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Effect of ND filter

Discussion in 'Lightroom Classic CC (desktop-focused app)' started by mikecox, Feb 13, 2018.

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  1. mikecox

    mikecox Active Member

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    I added a ND filter because I am doing a lot of videos and was advised to use a shutter speed of 30-60, and a wide aperture, the idea being to get a shallow DOF, though I haven't figured out why that is so desirable, since it limits the amount of zooming that can be done in post-processing, except on the subject. But I decided to go for it and bought a variable ND filter.

    While shooting stills I went to "no filter", or as close as I could get, as there is no density level indicator on the ring.

    When I imported my stills they were all thin, slightly tan, with a kind of soft focus. I checked my settings and was using f/stops, on average, of 8-10 with shutter speeds of >100, and an ISO of from 300-400 on a slightly grey day.

    I didn't expect the ND filter to do anything except maybe force me to make some minor settings adj.

    Is it possible that the ND filter, even in it's least dense position, is affecting my still shots as I've described?
     
  2. Umberto Cocca

    Umberto Cocca Member

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    It is possible that a cheap ND filter has a color cast that could result difficult to remove in post-processing.

    From what you wrote I understand you bought a variable ND, which means it is most likely to be a double polarizer, and you can adjust one of them to match the desired light blocking. However, even if you align the polarity of the two filters, you will still suffer from the color cast.

    No idea of the cause of the soft focus issue, but it could as well be because of poor filter manufacturing.

    Sent using Tapatalk
     
  3. mikecox

    mikecox Active Member

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    Thanks for taking the time to respond.
     
    Last edited: Feb 13, 2018
  4. Umberto Cocca

    Umberto Cocca Member

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    Yes I think it is on the cheap side. Check this one for example:

    SLR Magic Variable ND Filter

    I am not an expert on variable ND filters and I do not shoot video. But I have a set of ND filters in my bag and some graduated ones too. I learned the hard way that quality has its price.


    P. S. I haven't heard any filter with 400 stops capability!

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  5. JohanElzenga

    JohanElzenga Lightroom Guru Staff Member Moderator Lightroom Guru

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    That filter is normally called 'lens cap'.
     
  6. mikecox

    mikecox Active Member

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    You were right, my filer was cheap! I sent it back.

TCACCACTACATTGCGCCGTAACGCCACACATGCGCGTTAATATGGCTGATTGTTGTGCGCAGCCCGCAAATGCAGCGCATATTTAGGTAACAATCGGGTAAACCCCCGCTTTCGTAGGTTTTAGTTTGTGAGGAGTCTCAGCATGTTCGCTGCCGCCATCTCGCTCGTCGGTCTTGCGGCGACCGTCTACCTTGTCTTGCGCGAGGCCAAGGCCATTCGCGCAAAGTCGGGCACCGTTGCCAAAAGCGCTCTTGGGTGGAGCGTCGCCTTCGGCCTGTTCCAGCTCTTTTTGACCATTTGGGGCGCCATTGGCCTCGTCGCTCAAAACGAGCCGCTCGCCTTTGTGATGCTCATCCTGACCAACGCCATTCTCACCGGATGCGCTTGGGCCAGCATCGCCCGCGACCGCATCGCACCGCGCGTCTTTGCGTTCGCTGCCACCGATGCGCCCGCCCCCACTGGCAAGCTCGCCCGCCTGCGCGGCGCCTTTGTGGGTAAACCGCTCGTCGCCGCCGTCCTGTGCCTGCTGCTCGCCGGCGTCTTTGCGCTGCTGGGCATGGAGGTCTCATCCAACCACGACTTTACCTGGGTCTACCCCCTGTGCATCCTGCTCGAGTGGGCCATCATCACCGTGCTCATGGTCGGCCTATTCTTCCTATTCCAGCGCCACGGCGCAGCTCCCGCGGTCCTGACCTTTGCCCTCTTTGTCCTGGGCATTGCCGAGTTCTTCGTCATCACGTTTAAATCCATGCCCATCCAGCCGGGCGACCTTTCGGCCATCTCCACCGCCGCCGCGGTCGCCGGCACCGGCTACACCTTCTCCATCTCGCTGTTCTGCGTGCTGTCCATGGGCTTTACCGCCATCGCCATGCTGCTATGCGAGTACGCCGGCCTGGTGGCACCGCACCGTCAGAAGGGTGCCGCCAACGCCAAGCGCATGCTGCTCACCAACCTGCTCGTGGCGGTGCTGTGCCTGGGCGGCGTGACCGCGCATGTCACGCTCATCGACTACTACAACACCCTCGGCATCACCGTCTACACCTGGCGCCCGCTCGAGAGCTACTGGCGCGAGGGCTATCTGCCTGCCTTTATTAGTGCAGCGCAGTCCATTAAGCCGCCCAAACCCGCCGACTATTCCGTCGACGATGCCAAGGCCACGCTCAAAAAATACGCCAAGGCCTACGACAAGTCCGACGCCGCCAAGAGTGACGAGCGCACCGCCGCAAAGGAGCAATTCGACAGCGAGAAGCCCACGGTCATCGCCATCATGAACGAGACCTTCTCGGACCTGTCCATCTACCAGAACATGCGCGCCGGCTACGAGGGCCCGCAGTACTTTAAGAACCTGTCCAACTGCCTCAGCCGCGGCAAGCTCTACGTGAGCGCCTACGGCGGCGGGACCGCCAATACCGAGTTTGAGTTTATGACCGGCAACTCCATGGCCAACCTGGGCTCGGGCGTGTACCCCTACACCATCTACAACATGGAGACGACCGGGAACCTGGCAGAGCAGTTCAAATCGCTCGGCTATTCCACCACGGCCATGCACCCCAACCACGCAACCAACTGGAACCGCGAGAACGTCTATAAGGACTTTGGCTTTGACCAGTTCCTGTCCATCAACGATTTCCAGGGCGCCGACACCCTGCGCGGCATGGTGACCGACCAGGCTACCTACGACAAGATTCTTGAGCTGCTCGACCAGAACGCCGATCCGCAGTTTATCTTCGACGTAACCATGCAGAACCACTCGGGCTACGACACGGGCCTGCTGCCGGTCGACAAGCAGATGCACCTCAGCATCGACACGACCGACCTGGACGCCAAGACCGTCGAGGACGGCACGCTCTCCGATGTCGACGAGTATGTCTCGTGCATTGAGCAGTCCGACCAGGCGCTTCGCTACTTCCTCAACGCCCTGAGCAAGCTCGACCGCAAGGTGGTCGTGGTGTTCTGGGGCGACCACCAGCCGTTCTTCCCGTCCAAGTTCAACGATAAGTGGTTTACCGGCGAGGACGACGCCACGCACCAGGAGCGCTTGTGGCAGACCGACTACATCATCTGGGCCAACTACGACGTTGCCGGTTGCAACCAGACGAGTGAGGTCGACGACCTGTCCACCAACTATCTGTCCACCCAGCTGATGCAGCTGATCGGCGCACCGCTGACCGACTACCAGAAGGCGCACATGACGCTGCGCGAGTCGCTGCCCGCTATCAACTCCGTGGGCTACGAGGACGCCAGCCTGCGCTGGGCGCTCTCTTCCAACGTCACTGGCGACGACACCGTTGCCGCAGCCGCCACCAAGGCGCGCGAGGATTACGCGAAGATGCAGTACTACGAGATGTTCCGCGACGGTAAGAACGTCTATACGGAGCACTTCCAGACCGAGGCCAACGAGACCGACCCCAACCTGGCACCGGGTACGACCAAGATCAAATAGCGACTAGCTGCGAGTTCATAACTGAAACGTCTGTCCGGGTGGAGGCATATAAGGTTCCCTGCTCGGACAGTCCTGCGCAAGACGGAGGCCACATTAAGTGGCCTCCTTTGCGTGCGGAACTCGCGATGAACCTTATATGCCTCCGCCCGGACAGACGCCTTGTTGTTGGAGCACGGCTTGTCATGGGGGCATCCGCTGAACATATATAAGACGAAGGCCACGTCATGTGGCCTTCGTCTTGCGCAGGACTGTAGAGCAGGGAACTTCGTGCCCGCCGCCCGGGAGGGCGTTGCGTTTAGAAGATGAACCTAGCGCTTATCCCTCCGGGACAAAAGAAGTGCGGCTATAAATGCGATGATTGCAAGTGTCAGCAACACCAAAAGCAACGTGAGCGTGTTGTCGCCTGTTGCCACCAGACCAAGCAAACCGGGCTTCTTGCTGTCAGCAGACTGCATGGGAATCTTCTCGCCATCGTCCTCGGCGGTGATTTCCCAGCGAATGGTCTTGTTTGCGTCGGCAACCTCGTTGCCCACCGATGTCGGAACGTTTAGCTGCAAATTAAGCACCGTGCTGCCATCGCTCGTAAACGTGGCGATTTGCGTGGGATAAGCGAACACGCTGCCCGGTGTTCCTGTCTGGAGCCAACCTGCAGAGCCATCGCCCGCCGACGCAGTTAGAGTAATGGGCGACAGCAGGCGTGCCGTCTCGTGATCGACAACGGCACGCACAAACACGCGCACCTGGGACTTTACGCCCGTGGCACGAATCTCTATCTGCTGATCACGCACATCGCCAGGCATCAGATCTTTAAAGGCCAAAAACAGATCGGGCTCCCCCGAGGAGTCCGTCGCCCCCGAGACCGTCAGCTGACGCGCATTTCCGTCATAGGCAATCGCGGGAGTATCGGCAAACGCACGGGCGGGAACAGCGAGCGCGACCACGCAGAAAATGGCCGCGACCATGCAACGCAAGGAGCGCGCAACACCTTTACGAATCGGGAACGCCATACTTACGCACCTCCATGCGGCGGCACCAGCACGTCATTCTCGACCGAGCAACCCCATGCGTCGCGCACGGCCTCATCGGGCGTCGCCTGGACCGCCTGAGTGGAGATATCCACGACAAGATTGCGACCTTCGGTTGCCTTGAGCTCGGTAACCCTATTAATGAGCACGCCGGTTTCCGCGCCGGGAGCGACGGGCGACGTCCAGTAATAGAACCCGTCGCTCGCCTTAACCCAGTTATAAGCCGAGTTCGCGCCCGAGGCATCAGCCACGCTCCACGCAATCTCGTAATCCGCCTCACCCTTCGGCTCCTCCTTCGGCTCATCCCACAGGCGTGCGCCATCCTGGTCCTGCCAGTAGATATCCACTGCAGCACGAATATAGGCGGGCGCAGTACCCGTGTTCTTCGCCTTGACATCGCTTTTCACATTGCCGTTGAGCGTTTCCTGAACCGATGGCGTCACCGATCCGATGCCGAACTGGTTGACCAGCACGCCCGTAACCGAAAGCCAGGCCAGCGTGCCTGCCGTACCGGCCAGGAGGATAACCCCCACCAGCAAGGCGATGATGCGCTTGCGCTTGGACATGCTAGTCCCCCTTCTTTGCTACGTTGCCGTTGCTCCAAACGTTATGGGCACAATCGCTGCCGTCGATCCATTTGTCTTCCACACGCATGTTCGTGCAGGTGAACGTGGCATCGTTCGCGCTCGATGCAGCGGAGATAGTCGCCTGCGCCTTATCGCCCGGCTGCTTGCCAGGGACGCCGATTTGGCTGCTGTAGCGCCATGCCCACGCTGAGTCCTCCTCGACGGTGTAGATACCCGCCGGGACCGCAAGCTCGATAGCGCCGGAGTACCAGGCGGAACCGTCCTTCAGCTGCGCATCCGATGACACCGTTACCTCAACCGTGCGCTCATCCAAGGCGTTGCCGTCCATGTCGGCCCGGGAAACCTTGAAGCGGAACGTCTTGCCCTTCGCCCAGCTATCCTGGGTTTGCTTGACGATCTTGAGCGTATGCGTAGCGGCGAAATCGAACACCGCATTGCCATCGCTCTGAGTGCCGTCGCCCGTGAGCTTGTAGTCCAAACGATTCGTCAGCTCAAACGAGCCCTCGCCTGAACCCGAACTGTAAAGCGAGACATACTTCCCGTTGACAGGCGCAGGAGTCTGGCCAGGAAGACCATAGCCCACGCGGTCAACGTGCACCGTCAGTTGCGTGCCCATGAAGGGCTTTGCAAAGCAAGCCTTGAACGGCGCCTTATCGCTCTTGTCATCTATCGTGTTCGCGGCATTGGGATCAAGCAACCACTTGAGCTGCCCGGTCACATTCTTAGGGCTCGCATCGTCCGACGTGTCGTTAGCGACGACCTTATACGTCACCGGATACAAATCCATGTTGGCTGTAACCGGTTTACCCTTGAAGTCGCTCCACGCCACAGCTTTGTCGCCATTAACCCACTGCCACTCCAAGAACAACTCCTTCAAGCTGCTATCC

The ring didn't have any stops, it just turned all the way in either direction.

    Thanks for the link
     
  7. mikecox

    mikecox Active Member

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    I thought a "lens cap" was an opaque cap the protected the lens when it wasn't in use.
     
  8. Umberto Cocca

    Umberto Cocca Member

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    Mike,

    The stops is a term to measure in a photographer friendly way how much light is "stopped" by the filter. By convention every 3 stops the amount of light is reduced by half. So a 6 stop means only a quarter of the original light is passing through the filter.

    The "darkest" filter I know of is the Lee Big stopper and it has 10 stops. I have heard them developing a 15 stops, but I do not know if they have commercialized it. None of them is a variable one.

    Therefore the sarcasm of Johan saying that a 400 stop being a lens cap.


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  9. mikecox

    mikecox Active Member

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    Thanks for the explanation (-: As I said, the ND lens I had didn't even have stops, or numbers on the ring, so I had to use guesswork, and live view on the LED display, to determine the 0 position. I had no idea what a cheap filter I had!
     
  10. JohanElzenga

    JohanElzenga Lightroom Guru Staff Member Moderator Lightroom Guru

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    Actually, a single stop is already half the light passing through, but the numbers used to describe an ND filter are not stops. There are three different notations: Neutral-density filter - Wikipedia
     
  11. mikecox

    mikecox Active Member

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    Thanks. It is very clear, after reading that, that the colors in my images should not have been affected the way they were.
     

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